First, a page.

We Need New Stories, by Nesrine Malik
I’ve done a lot of Very Serious Reading again this year, because at work I have a big Equity, Diversity & Inclusion element to my role (and also because I find it interesting and improving), and I think actually I’ve always exposed myself to diversity in my reading. We Need New Stories slices through such toxic and divisive issues as Brexit and identity politics, showing what nonsense we have told ourselves in order to get to where we are. It doesn’t matter how liberal you think you are, there will be stuff in this book that hits you in the humilities, and makes you re-examine your thinking. I need to read it again.

The Beekeeper of Aleppo, by Christy Lefteri
This is the story of refugees, and was just sad, sad, sad. I couldn’t put it down.

Lessons in Chemistry, by Bonnie Garmus
I am looking at my list and there are just so many strong novels on it this year, it would be quicker to list the bad books. If you’re in the mood for engaging fiction with a feminist punch, and who isn’t, then you might enjoy the tale of a female scientist in the 1950s, who makes it big as a TV chef – the first TV chef – and her refusal to alter herself to fit the world’s expectations. It also has one of fiction’s best dogs.

Notes on an Execution, by Danya Kukafka
This is an intense and disturbing tale that deconstructs the life and growth of a serial killer, through the stories of the women in his life. Gripping, moving, and so absorbing that it’s perfect to listen to while running. Really got my distance up while I had this playing.

Piranesi, by Susanna Clarke
Another audiobook, another utterly absorbing tale. Piranesi is a character trapped in a strange world, perhaps some dystopian future, where familiar objects and events make more sense to the reader than they do to him. His quest for survival and his search for understanding are heartbreaking, and the answers that he finds feel dissatisfying – I didn’t love the ending, but the vast majority of the book was so wonderful that it still features on this list.

Klara and the Sun, by Kazuo Ishiguro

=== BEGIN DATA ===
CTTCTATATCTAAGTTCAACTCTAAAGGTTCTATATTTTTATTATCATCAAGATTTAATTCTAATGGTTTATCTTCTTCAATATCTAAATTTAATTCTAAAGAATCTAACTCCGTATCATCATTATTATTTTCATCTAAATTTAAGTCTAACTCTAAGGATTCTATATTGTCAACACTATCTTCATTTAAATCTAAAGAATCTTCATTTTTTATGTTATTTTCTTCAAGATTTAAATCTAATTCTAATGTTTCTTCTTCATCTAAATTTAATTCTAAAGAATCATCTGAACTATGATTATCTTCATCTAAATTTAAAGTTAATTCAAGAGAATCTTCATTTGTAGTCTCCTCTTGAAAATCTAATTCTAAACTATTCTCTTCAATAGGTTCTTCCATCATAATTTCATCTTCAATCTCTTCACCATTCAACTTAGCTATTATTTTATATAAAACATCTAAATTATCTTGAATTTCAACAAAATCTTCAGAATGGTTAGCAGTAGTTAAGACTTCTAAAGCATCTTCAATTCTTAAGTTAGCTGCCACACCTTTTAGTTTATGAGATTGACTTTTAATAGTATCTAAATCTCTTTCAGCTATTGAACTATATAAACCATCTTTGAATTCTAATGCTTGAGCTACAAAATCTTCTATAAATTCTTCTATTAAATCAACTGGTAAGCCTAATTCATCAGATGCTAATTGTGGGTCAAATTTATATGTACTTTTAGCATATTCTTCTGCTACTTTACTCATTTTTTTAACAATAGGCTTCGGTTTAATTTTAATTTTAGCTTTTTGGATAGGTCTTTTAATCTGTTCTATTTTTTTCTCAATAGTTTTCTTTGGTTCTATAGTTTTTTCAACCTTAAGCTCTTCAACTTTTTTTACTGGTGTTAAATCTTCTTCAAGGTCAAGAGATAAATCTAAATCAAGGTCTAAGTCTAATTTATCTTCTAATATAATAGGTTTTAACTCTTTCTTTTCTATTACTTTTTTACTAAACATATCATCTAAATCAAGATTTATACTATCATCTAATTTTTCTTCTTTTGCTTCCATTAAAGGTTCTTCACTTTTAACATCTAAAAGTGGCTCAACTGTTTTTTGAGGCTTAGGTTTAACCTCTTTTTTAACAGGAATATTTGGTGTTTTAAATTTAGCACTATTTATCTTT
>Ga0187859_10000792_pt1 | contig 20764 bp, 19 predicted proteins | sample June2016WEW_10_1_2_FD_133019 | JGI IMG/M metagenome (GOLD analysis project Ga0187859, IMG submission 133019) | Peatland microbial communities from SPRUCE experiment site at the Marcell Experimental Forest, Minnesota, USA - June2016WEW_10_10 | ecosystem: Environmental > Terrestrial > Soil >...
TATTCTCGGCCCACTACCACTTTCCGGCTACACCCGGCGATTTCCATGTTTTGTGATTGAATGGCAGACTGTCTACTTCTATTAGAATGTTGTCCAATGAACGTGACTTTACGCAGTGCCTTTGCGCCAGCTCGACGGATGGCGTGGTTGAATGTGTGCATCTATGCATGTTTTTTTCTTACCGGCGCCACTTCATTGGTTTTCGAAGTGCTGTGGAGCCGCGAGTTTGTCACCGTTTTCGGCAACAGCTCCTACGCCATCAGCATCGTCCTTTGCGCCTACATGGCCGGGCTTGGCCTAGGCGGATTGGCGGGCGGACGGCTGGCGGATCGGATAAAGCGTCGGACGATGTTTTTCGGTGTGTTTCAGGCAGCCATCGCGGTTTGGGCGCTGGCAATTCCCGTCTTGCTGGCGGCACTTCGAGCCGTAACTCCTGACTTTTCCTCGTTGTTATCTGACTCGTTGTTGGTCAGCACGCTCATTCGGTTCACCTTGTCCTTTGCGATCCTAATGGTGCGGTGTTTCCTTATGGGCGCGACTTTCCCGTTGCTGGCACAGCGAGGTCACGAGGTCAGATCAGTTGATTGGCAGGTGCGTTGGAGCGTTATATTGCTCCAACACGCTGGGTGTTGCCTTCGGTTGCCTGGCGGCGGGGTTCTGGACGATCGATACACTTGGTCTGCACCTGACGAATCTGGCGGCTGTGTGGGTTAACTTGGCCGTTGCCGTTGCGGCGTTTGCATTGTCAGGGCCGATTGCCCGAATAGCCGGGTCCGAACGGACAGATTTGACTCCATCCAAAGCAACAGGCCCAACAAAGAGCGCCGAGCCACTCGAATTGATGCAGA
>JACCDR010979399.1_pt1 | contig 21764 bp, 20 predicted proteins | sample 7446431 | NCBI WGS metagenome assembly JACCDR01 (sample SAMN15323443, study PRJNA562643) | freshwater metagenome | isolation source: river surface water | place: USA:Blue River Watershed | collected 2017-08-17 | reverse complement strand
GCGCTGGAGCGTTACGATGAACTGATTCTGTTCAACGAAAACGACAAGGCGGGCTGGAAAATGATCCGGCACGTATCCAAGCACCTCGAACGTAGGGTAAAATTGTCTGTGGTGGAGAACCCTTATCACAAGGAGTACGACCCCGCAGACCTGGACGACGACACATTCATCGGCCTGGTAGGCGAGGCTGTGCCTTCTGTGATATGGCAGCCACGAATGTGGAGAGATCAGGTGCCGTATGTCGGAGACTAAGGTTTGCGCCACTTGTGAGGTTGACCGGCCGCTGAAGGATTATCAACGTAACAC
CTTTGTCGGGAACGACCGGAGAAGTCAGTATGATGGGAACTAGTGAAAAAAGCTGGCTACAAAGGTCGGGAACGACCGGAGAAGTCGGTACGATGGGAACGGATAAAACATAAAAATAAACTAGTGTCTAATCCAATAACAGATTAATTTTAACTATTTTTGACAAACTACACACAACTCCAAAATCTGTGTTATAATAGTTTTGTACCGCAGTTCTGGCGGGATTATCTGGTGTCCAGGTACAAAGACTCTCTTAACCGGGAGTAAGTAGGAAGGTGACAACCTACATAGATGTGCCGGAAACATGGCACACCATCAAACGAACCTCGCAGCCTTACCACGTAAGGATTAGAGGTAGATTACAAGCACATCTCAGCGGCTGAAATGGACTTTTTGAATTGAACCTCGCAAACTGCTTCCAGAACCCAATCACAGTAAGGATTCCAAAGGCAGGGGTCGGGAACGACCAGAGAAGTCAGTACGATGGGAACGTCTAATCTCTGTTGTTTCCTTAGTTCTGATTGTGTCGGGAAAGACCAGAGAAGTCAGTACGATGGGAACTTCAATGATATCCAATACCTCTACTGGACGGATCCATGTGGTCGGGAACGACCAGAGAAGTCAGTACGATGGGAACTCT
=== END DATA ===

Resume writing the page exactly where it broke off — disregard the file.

Ishiguro has the lightest touch, leaving the reader/listener to figure out what’s happening in this sci-fi future, described only from the perspective of an AI being. Klara and Piranesi have a lot in common in their telling, with characters who invest meaning in the mundane, without fully understanding why those things matter. As with many of Ishiguro’s novels, none of the characters are fully likeable, and yet the reader is emotionally invested in their fates.

The Watchmaker of Filigree Street, by Natasha Pulley
This is a charming and absorbing steampunk novel, with a wonderful cast and a satisfying set of twists that you absolutely do not see coming. I say that, I expect you probably would see them coming; I didn’t. Reminded me in lots of ways of The Night Circus, without the actual magic.

Light Perpetual, by Francis Spufford
I read Golden Hill back in 2017, and if I had written a books of the year post that year, it would have been on it. I had high hopes for Light Perpetual, and it lived up to them. I love a cleverly structured novel, and it’s quite remarkable to be reading a book where you know the ending from the start, which is that none of this can happen, and yet be completely absorbed in the intertwined journeys that the characters never really take. Just read it, it will make more sense.

The Ocean at the End of the Lane, by Neil Gaiman
I was a late-adopter of Gaiman fandom, possibly because I associated him with Terry Pratchett and never liked those books much. I’m sorry, I know that’s practically heresy, I can’t account for what I feel. Nevertheless, when I finally did first pick up a Neil Gaiman novel, it was a bit of what-were-you-waiting-for moment, and I’ve enjoyed most of what I’ve read by him, and I’d really like to see this at the theatre; I understand it’s touring at the moment. Gaiman gives me just the right amount of fantasy, laced with the world that I know and sometimes understand, and I find his writing quite magical.

Shuggie Bain, by Douglas Stuart
This autobiographical novel of growing up in a poor Glaswegian family in the 70s and 80s seems like a throwback to the Sad Irish Family genre that was popular a couple of decades ago, except it’s not softened in any way at all. The description of the mother’s alcoholism is brutal and at times difficult to read, and I found the violent, philandering, gaslighting father just as horrible. The setting is bleak and there appears to be no possibility of happiness for any of the characters. I don’t think I can honestly say that I “enjoyed” this book, but I did finish it with a sense of having been through something. I guess I am wishing that on you, too.

But don’t despair, you can follow it up with my Book of the Year for 2022. Ideally, listen to Stone Blind on audiobook, as it’s read by the author, and yes it’s Natalie Haynes again, a seasoned performer and the perfect person to read you her own brilliant words. Stone Blind tells you the tale of Medusa, the youngest of the Gorgon sisters, raped by Poseidon, cursed by Athena, murdered by the brat Perseus. The question asked in this novel is, who are the real monsters? I think you know where we are going with that. Once again bringing the women back into their own stories, as though the perspective of half the planet’s population is a radical new lens with which to see the world: any good book will make you think, but this year hasn’t there been a rich crop of books that ask you to really question your place in the world and everything you’ve ever assumed to be true?

Anyway, I’m doing a PhD now, so I won’t be able to read so much in 2023. Have a good one.